I have made more than 20,000 rings since purchasing the Jump Ring Maker, and I still love it. Really, really love it. Worth every penny! Continue reading “Tips for Using the Pepe Jump Ring Maker”

Super-fine Chain Bracelet

(Originally posted on my old web site in 2014)

For several months now (in 2014!), I have been wanting to make a micromaille JPL chainmaille bracelet. Micromaille is chainmaille that is typically at or below 3.0 mm inner diameter. It’s little. Very little.

The problem, however, is that I didn’t have any way to coil wire into rings that size. The smallest coiling mandrel on the Pepe Ring Maker is 2.5 mm. I have made some nice JPL pieces in 2.5, but I couldn’t go any smaller.

Problem solved! I am using a 2.0mm knitting needle in my Pepe wire coiler, and a spool of 22 gauge (AWG) wire. I just stick the needle in the crank, load some 22 gauge wire, and start winding coils. I didn’t know if I would be able to cut the coils into rings, but they cut just fine, thus leaving me with a nice pile of micromaille jump rings for a very thin chain. Continue reading “Super-fine Chain Bracelet”

Welding Chainmaille and Heirloom Pricing

I am so excited because I can now weld the rings I use to make jewelry. Welding will solve two problems at the same time

Problem One: Open Rings

Chainmaille jewelry can be very beautiful, but it has a problem. Rings can open when they are stressed, which means they may fall out and the jewelry will need repair. For most designs, this is not a problem except for the rings that hold the clasps. Those are the rings that get the most stress, caused from opening and closing the jewelry.

For example, I have worn my Full Persian bracelet nearly every day for years, and not once has any ring come loose…except at the clasp. I have had to re-close those rings twice. Not too bad considering the thousands of times I have worn the bracelet. Fortunately, it is a very simple fix. A couple of minutes with my needle-nose pliers, and the rings are once again fully closed. Of course, I am a jeweler so it’s not a problem. I made the jewelry and have the tools and expertise to repair it, but what about the person who buys jewelry from me?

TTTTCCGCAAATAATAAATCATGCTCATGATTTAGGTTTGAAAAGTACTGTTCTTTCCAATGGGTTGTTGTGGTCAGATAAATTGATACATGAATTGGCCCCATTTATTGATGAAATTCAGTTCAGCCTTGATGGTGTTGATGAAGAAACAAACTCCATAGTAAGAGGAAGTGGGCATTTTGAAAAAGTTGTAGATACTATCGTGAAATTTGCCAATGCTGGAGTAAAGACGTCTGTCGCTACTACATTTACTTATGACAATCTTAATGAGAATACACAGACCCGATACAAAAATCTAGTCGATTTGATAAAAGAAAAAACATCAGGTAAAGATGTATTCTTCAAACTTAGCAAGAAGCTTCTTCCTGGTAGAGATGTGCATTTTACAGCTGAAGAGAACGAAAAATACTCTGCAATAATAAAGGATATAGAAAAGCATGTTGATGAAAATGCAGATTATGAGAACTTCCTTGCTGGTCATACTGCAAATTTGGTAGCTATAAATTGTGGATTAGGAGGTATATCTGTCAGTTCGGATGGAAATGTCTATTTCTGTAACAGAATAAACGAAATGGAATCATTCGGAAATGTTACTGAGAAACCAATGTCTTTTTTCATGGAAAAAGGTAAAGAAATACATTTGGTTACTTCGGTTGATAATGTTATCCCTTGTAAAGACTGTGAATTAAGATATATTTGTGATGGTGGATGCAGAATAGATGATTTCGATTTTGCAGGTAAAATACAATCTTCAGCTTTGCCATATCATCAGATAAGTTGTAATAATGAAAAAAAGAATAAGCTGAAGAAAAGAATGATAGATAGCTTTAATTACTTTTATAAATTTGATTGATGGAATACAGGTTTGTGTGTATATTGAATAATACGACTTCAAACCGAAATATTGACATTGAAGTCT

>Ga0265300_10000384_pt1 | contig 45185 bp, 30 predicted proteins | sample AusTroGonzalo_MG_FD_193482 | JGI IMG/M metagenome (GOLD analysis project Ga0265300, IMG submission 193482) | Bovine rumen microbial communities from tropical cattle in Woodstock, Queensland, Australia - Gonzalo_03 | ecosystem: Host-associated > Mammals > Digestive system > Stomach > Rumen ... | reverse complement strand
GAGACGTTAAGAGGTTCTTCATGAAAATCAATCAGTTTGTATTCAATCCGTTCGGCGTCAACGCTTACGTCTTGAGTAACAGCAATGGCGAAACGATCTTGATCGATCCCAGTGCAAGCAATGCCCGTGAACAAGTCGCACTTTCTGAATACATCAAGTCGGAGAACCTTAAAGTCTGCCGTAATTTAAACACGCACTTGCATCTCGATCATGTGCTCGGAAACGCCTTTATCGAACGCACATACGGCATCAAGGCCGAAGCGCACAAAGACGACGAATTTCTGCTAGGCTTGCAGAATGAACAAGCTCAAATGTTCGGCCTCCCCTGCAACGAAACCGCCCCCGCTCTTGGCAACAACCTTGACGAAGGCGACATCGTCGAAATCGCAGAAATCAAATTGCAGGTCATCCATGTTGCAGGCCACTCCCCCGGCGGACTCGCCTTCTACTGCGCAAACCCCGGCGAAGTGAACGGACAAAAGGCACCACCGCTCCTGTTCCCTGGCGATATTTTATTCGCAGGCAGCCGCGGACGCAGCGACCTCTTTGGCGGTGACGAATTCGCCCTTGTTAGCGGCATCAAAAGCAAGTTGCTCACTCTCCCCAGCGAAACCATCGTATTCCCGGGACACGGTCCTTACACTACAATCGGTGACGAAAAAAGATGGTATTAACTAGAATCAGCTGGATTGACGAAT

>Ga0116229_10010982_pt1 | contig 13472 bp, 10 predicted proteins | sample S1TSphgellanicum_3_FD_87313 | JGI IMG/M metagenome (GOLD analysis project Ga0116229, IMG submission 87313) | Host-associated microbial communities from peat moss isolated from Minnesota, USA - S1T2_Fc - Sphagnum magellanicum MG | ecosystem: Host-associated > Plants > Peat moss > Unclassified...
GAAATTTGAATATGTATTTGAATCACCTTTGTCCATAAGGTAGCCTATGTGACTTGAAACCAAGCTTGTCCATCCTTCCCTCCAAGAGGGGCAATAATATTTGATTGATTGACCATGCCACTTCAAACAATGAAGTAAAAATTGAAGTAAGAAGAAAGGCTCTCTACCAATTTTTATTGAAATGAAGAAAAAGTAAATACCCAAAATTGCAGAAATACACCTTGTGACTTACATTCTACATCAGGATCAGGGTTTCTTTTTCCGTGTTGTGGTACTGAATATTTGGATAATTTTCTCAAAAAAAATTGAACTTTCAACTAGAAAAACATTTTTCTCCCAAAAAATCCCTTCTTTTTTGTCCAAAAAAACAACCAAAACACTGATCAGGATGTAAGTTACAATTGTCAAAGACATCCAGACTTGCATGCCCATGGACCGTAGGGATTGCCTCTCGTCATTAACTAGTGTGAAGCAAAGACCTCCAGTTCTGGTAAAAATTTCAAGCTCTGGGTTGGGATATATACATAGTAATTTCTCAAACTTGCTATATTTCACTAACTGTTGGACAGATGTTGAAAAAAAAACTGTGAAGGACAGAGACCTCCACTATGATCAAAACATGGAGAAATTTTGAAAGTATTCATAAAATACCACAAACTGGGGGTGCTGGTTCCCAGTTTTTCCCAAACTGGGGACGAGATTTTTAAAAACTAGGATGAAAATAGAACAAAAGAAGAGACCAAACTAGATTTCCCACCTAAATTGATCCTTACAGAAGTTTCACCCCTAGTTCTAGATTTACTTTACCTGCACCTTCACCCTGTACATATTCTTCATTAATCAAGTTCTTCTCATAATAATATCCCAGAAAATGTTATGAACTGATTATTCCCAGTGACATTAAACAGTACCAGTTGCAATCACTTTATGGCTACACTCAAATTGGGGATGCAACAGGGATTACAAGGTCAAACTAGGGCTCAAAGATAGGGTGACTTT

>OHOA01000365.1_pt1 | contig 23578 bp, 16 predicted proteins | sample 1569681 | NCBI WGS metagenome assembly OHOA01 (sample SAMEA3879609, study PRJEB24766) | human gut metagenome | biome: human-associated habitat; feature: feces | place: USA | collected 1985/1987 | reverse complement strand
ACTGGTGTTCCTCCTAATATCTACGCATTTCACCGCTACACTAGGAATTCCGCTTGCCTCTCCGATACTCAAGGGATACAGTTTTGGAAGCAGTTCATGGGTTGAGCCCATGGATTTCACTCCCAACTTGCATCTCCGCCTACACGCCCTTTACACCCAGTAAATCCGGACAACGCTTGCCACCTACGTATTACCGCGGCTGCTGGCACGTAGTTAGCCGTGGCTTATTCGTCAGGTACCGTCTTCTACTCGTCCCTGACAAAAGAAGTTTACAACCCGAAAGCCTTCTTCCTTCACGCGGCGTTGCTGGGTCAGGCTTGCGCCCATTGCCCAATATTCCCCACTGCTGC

For a few of the designs, such as the Viperscale bracelet, ring stress is a bigger problem. The rings are far larger and are, as a result, more susceptible to opening.

Fortunately, designs that feature small, tightly-fitted rings don’t open except under severe stress, such as when the jewelry is caught on something and yanked. For example, with the JPL weave or the Rondo a la Byzantine weaves, the rings are simply not going to open unless yanked hard. Continue reading “Welding Chainmaille and Heirloom Pricing”

2020 Chainmaille Jewelry Gallery

It’s almost impossible to believe. Five years have passed since I last made a video gallery of jewelry on Desert Chains. At the time, this site was “Chain of Beauty.” (Chain of Beauty still exists, by the way, but the website redirects you to here.)

We had a long weekend last weekend, and I took advantage of the time to create the 2020 video gallery. Lots of new pieces and designs.

So, with no further ado, here’s the 2020 Desert Chains jewelry gallery.

Music: “Between Us and Them” by Ulrich Schnauss. Listen to the entire piece on YouTube here.


Another Blue Ribbon

Well, I did it again. The judging for the 2018 state fair jewelry competition just finished, and I picked up another blue ribbon. That’s 4 years in a row now. I’ll post a picture of the bracelet with its ribbon once the fair opens and I can take the picture.

The Competition Entry Piece

This year, I entered an original design that combines 2 classic weaves, plus a little bead work. Here’s the piece:

Continue reading “Another Blue Ribbon”

Process for Photoshop Editing Jewelry Models

Now that I have finished taking pictures of my most recent model, it’s time for the hard work: editing with Photoshop. (I highly recommend Photoshop! You can get a subscription to the Adobe Photography plan if you don’t have Photoshop already. It costs about $10 per month, and it is worth it.) Once the images are done, I will create a new model’s gallery and add the images.